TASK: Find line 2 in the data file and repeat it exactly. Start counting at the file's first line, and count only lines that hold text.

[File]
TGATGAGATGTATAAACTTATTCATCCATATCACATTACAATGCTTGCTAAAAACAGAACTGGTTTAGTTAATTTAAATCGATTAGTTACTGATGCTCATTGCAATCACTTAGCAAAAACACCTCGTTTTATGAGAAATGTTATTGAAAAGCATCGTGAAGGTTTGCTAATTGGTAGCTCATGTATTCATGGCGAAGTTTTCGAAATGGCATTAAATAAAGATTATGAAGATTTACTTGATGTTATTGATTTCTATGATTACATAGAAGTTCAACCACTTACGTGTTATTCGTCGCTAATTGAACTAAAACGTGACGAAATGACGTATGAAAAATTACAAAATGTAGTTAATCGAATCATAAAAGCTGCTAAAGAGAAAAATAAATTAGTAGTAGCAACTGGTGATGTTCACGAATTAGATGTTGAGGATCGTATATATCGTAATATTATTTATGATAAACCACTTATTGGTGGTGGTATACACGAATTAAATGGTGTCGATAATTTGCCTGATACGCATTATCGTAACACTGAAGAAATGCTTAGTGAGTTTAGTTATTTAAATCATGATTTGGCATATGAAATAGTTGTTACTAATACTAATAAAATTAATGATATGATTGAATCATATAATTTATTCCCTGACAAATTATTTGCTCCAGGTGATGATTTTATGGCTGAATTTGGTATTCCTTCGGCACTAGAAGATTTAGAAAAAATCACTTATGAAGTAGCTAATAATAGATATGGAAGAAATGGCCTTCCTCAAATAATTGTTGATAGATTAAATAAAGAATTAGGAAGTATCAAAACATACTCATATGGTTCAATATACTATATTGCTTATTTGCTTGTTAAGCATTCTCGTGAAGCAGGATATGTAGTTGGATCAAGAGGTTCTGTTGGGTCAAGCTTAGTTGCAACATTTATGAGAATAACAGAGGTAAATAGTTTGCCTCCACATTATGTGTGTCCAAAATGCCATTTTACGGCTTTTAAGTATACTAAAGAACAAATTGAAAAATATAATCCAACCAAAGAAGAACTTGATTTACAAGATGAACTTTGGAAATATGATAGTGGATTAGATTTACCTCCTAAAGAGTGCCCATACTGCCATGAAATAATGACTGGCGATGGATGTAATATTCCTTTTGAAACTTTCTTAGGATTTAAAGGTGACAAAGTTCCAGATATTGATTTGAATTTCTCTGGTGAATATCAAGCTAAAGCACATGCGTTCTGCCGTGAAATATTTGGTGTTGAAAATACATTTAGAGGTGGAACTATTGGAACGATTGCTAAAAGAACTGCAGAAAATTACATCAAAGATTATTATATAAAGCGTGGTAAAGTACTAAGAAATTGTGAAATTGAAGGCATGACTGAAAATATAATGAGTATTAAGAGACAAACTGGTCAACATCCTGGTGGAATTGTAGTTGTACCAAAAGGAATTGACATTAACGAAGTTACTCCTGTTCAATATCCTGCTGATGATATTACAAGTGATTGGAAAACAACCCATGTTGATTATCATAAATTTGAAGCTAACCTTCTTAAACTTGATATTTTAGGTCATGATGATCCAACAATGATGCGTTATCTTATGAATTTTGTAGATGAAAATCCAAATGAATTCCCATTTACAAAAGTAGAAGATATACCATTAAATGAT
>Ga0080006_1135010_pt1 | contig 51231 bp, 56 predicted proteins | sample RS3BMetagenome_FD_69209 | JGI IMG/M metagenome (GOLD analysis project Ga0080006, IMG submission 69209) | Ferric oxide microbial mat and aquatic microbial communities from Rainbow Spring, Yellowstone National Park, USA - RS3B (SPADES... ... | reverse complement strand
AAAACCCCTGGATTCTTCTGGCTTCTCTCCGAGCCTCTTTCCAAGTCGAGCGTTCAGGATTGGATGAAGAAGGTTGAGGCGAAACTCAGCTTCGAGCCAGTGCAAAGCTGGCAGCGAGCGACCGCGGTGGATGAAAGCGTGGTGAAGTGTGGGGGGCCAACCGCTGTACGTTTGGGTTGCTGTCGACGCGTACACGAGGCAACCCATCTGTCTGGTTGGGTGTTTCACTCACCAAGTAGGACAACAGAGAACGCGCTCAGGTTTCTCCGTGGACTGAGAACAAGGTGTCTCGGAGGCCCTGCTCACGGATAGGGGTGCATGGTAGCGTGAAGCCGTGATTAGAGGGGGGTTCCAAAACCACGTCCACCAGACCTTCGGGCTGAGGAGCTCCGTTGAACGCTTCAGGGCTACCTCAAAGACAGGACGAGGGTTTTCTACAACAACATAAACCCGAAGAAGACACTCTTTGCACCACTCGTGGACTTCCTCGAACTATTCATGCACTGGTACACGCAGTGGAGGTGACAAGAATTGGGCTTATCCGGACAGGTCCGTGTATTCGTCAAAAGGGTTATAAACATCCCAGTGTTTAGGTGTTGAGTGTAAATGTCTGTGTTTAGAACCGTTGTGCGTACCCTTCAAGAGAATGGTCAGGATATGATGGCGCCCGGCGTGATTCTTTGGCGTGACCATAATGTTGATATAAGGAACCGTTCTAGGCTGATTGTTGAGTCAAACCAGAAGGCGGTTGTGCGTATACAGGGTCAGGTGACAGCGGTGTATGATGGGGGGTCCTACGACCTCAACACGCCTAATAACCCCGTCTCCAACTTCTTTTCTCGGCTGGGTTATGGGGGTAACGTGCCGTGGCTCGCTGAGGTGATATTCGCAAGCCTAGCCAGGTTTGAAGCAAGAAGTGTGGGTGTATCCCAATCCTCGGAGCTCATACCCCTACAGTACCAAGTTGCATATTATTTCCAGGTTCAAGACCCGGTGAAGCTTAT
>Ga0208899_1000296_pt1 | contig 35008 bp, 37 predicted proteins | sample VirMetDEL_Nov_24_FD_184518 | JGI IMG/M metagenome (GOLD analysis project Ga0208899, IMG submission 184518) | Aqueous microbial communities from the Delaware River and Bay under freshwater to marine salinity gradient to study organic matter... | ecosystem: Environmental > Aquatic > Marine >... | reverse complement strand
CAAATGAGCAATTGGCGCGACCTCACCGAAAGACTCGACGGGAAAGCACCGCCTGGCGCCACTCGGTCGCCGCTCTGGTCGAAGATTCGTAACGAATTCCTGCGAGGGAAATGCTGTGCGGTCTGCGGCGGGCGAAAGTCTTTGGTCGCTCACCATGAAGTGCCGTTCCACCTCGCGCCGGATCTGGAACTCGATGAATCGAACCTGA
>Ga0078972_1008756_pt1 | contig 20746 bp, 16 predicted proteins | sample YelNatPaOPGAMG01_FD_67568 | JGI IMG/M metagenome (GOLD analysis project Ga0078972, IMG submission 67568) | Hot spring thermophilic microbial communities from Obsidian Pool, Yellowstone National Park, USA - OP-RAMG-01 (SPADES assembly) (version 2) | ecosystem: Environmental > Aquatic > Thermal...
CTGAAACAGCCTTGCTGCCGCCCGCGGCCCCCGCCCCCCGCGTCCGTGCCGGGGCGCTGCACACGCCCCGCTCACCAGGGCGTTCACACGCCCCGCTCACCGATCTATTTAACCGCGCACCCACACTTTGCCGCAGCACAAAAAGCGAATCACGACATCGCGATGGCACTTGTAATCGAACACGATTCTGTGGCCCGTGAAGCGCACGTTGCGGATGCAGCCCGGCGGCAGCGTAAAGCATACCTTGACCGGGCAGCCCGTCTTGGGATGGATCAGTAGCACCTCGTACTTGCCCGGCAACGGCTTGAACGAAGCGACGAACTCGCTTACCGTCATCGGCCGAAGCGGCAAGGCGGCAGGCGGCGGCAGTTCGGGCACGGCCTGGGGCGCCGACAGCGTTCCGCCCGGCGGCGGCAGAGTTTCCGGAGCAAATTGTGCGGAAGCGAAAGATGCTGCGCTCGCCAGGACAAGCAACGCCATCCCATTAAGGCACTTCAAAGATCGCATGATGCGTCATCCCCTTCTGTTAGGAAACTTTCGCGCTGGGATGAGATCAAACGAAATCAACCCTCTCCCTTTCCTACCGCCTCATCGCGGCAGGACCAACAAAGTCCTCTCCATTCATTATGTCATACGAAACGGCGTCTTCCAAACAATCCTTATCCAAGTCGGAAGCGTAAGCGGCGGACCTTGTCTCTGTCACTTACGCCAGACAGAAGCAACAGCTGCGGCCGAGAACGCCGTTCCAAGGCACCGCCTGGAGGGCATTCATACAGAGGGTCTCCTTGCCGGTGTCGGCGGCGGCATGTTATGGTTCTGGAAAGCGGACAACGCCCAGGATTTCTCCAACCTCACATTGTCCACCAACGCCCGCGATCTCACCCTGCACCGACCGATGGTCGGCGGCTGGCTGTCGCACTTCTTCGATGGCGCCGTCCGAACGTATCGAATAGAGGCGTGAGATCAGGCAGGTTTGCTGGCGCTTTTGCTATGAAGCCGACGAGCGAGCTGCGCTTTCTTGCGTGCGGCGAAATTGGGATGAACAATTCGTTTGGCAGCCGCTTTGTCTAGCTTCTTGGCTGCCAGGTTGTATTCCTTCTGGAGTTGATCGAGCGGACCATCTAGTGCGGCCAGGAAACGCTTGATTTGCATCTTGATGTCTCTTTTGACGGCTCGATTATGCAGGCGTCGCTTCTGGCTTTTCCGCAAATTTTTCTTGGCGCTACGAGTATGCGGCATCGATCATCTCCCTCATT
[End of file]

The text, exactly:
>Ga0080006_1135010_pt1 | contig 51231 bp, 56 predicted proteins | sample RS3BMetagenome_FD_69209 | JGI IMG/M metagenome (GOLD analysis project Ga0080006, IMG submission 69209) | Ferric oxide microbial mat and aquatic microbial communities from Rainbow Spring, Yellowstone National Park, USA - RS3B (SPADES... ... | reverse complement strand